Treating non-motor symptoms of Parkinson's
Our researchers developed questionnaires that are now used by doctors to help ensure patients with Parkinson’s get treatment for debilitating non-motor symptoms.
The symptoms most associated with Parkinson’s disease are tremor, stiffness and slow movement. But practically everyone who has Parkinson’s disease also has debilitating ‘non-motor’ symptoms such as memory loss, sleep problems, mood changes, dribbling, apathy, concentration difficulties, fatigue and constipation.
‘These non-motor symptoms often have a greater impact on people’s quality of life than the movement difficulties,’ says Professor Ray Chaudhuri who led the development and validation of NMSQuest, a simple questionnaire now used in clinics around the world to help ensure patients get the treatment they need for non-motor symptoms of Parkinson’s disease.
NMSQuest (Non-Motor Symptoms Questionnaire) lists all potential non-motor symptoms and asks patients to indicate which ones they have experienced in the last month. Patients complete the 30 questions before a consultation and then hand their answers over to their specialist doctor or GP.
‘Historically, doctors have chosen to concentrate on the movement symptoms of Parkinson’s disease and have tended to ignore all other symptoms,’ says Professor Ray Chaudhuri. ‘We carried out research that illustrated how often doctors and nurses throughout Europe did not discuss non-motor symptoms – in up to 40 per cent of consultations, they were not asking about them. Patients often didn’t speak about them either because they were embarrassed, or because they thought the symptoms may have nothing do with Parkinson’s. What NMSQuest does is to empower patients and enable them to declare their non-motor symptoms.’
Other non-motor symptoms include hallucinations, depression and anxiety, poor sense of smell, pain, urinary problems and sexual difficulties. Most people who have Parkinson’s disease experience at least six of them, but some can have up to 30. All non-motor symptoms are treatable as long as doctors know about them.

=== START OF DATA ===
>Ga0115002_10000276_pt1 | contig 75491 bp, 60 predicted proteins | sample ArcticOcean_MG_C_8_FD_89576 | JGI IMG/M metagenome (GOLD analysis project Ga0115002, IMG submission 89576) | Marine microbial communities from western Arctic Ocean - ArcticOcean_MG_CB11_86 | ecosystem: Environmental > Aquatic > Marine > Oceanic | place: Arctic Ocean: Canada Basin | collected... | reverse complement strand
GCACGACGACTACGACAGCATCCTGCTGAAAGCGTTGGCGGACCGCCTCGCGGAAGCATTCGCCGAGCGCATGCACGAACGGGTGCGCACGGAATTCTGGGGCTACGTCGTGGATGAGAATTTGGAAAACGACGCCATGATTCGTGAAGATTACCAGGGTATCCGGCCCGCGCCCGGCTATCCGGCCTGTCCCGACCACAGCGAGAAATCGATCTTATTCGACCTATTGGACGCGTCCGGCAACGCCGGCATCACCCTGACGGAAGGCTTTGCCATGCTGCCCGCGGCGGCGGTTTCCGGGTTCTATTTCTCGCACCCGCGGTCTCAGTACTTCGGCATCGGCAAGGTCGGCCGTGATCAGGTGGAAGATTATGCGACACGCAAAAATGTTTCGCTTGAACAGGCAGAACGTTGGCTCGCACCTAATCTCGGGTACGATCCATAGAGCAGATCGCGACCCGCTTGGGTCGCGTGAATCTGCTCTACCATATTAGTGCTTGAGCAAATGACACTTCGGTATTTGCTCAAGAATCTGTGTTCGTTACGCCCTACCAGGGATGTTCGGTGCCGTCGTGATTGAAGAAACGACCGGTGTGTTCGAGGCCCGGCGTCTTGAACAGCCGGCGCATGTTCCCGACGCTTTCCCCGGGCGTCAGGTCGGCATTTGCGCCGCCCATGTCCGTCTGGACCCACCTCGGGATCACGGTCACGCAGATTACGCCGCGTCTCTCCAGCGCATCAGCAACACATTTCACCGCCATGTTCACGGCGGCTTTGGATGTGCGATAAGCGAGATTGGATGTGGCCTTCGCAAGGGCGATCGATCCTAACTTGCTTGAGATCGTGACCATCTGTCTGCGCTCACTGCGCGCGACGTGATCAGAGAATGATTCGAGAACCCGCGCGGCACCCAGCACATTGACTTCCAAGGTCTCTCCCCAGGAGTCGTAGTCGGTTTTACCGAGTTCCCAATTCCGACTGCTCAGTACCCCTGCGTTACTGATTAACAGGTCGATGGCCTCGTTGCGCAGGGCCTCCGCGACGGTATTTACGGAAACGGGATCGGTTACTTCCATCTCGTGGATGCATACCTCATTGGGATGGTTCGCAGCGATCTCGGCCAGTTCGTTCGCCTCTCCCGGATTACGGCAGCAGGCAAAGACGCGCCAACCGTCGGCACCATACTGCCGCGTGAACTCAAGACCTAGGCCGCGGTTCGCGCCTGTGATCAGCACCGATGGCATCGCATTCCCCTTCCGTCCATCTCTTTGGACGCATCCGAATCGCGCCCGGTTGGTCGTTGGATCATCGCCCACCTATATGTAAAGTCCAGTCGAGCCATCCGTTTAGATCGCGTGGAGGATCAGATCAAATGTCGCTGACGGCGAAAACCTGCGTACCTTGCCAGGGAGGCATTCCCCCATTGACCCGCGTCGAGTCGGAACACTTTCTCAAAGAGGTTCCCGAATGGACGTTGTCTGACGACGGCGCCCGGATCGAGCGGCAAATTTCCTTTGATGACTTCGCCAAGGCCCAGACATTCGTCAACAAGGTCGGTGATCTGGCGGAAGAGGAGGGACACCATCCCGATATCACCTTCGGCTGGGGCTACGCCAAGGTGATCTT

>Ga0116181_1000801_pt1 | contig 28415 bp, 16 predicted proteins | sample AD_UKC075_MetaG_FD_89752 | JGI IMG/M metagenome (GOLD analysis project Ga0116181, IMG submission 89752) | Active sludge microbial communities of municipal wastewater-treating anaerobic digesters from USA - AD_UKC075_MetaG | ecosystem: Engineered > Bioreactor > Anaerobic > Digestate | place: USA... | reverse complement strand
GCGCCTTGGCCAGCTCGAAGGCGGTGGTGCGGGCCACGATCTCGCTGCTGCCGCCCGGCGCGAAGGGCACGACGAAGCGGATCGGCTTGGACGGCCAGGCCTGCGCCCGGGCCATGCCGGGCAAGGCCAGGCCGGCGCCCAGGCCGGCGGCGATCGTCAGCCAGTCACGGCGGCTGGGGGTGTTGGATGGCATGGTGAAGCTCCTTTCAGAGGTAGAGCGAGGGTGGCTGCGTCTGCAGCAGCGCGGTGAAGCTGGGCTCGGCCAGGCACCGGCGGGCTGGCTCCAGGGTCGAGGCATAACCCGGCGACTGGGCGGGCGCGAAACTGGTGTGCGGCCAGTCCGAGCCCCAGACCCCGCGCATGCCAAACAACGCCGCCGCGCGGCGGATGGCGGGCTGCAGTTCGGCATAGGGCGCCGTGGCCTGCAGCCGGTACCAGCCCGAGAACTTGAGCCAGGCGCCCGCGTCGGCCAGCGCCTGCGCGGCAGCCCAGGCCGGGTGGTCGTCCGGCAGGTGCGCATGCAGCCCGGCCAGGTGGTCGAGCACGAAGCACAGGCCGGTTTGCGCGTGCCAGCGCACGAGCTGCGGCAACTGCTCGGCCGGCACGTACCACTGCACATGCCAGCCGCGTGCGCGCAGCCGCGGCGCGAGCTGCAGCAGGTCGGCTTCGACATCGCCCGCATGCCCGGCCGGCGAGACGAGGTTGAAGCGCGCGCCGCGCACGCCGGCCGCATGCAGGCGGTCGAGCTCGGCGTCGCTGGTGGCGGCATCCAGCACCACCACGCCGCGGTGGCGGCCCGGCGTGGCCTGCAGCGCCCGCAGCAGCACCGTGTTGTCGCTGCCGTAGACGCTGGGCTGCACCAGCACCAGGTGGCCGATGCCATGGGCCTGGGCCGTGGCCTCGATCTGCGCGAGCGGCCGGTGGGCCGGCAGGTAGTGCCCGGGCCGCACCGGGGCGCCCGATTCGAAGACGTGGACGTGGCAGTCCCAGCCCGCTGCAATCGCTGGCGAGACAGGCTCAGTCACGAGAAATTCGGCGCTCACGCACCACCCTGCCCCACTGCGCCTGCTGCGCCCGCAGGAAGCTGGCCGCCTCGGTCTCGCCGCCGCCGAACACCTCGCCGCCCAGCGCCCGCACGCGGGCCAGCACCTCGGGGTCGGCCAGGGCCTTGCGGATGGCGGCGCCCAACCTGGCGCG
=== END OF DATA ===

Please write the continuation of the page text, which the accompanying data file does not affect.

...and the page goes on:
Patients can download the NMSQuest questionnaire from the Parkinson’s UK website or from the International Parkinson’s and Movement Disorders Society website before visiting a hospital or GP surgery for a regular check or first-time referral. NMSQuest use is now recommended along with use of PDSS by NICE as well as in the Best Practice Tariff criteria for management of Parkinson’s.
Our researchers led the development and validation of two other scales that are regularly used in research studies to measure the effect of new treatments on non-motor symptoms. The Non-Motor Symptom Scale (NMSS) is now used in most clinical trials of new drugs for Parkinson’s.
The second scale, PDSS (Parkinson’s Disease Sleep Scale), was developed to measure sleep disturbances such as insomnia and excessive daytime sleeping and has been translated and validated in nearly 30 countries by the Mapi Institute in France. An updated version (PDSS-2) also measures nocturnal difficulties, including restless leg pain and sleep apnoea.
PDSS-2 was one of the outcome measures used in the ‘RECOVER’ study testing the effectiveness of rotigotine, a Parkinson’s drug administered by skin patch. The results of the research showed the 24-hour patch helped people control their early morning movement symptoms and also improved sleep.
‘Researchers as well as clinicians are now realising how important non-motor symptoms are,’ says Professor Ray Chaudhuri, ‘but before NMSQuest and NMSS, there was no tool available to help record or measure them.’
Research led by Professor K Ray Chaudhuri
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